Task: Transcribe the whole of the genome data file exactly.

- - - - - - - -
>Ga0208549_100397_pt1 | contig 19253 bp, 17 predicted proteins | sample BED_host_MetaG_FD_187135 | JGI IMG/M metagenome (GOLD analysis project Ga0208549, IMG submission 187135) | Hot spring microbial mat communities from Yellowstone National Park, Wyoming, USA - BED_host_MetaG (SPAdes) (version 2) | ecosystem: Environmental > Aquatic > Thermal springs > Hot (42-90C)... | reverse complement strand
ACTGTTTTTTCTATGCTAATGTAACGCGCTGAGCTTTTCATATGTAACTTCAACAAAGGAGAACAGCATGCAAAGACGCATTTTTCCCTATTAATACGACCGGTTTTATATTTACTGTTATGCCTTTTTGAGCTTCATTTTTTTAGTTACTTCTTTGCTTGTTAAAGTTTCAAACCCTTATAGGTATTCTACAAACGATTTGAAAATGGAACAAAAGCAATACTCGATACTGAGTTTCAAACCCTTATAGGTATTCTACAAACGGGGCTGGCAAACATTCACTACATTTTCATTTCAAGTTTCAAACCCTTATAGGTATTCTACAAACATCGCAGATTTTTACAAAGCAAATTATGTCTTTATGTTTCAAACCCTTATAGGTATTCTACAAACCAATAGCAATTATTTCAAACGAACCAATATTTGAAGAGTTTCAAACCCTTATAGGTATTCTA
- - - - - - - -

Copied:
>Ga0208549_100397_pt1 | contig 19253 bp, 17 predicted proteins | sample BED_host_MetaG_FD_187135 | JGI IMG/M metagenome (GOLD analysis project Ga0208549, IMG submission 187135) | Hot spring microbial mat communities from Yellowstone National Park, Wyoming, USA - BED_host_MetaG (SPAdes) (version 2) | ecosystem: Environmental > Aquatic > Thermal springs > Hot (42-90C)... | reverse complement strand
ACTGTTTTTTCTATGCTAATGTAACGCGCTGAGCTTTTCATATGTAACTTCAACAAAGGAGAACAGCATGCAAAGACGCATTTTTCCCTATTAATACGACCGGTTTTATATTTACTGTTATGCCTTTTTGAGCTTCATTTTTTTAGTTACTTCTTTGCTTGTTAAAGTTTCAAACCCTTATAGGTATTCTACAAACGATTTGAAAATGGAACAAAAGCAATACTCGATACTGAGTTTCAAACCCTTATAGGTATTCTACAAACGGGGCTGGCAAACATTCACTACATTTTCATTTCAAGTTTCAAACCCTTATAGGTATTCTACAAACATCGCAGATTTTTACAAAGCAAATTATGTCTTTATGTTTCAAACCCTTATAGGTATTCTACAAACCAATAGCAATTATTTCAAACGAACCAATATTTGAAGAGTTTCAAACCCTTATAGGTATTCTA